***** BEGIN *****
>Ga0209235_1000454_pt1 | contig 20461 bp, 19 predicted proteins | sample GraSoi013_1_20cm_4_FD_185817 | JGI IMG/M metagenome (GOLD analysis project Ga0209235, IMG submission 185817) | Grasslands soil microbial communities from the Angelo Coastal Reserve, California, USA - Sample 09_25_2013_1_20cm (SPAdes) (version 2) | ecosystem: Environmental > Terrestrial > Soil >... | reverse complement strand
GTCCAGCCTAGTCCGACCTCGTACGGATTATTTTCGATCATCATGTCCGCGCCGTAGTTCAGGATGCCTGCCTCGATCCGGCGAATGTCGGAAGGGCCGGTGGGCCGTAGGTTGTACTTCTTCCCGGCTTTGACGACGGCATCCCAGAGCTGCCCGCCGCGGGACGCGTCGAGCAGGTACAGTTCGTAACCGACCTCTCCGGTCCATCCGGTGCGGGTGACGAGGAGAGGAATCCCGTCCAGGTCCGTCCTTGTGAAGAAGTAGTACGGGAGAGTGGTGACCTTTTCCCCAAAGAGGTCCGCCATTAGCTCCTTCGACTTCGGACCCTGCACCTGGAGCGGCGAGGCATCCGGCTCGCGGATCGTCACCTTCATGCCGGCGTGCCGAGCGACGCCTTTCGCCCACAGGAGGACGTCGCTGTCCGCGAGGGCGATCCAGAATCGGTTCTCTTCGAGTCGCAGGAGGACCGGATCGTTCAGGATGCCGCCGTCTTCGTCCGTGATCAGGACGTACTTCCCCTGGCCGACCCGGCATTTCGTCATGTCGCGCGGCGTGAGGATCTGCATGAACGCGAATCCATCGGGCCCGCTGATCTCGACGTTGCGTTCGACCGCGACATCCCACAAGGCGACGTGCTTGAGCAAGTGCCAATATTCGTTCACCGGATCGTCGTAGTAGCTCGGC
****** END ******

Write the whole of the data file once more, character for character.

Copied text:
>Ga0209235_1000454_pt1 | contig 20461 bp, 19 predicted proteins | sample GraSoi013_1_20cm_4_FD_185817 | JGI IMG/M metagenome (GOLD analysis project Ga0209235, IMG submission 185817) | Grasslands soil microbial communities from the Angelo Coastal Reserve, California, USA - Sample 09_25_2013_1_20cm (SPAdes) (version 2) | ecosystem: Environmental > Terrestrial > Soil >... | reverse complement strand
GTCCAGCCTAGTCCGACCTCGTACGGATTATTTTCGATCATCATGTCCGCGCCGTAGTTCAGGATGCCTGCCTCGATCCGGCGAATGTCGGAAGGGCCGGTGGGCCGTAGGTTGTACTTCTTCCCGGCTTTGACGACGGCATCCCAGAGCTGCCCGCCGCGGGACGCGTCGAGCAGGTACAGTTCGTAACCGACCTCTCCGGTCCATCCGGTGCGGGTGACGAGGAGAGGAATCCCGTCCAGGTCCGTCCTTGTGAAGAAGTAGTACGGGAGAGTGGTGACCTTTTCCCCAAAGAGGTCCGCCATTAGCTCCTTCGACTTCGGACCCTGCACCTGGAGCGGCGAGGCATCCGGCTCGCGGATCGTCACCTTCATGCCGGCGTGCCGAGCGACGCCTTTCGCCCACAGGAGGACGTCGCTGTCCGCGAGGGCGATCCAGAATCGGTTCTCTTCGAGTCGCAGGAGGACCGGATCGTTCAGGATGCCGCCGTCTTCGTCCGTGATCAGGACGTACTTCCCCTGGCCGACCCGGCATTTCGTCATGTCGCGCGGCGTGAGGATCTGCATGAACGCGAATCCATCGGGCCCGCTGATCTCGACGTTGCGTTCGACCGCGACATCCCACAAGGCGACGTGCTTGAGCAAGTGCCAATATTCGTTCACCGGATCGTCGTAGTAGCTCGGC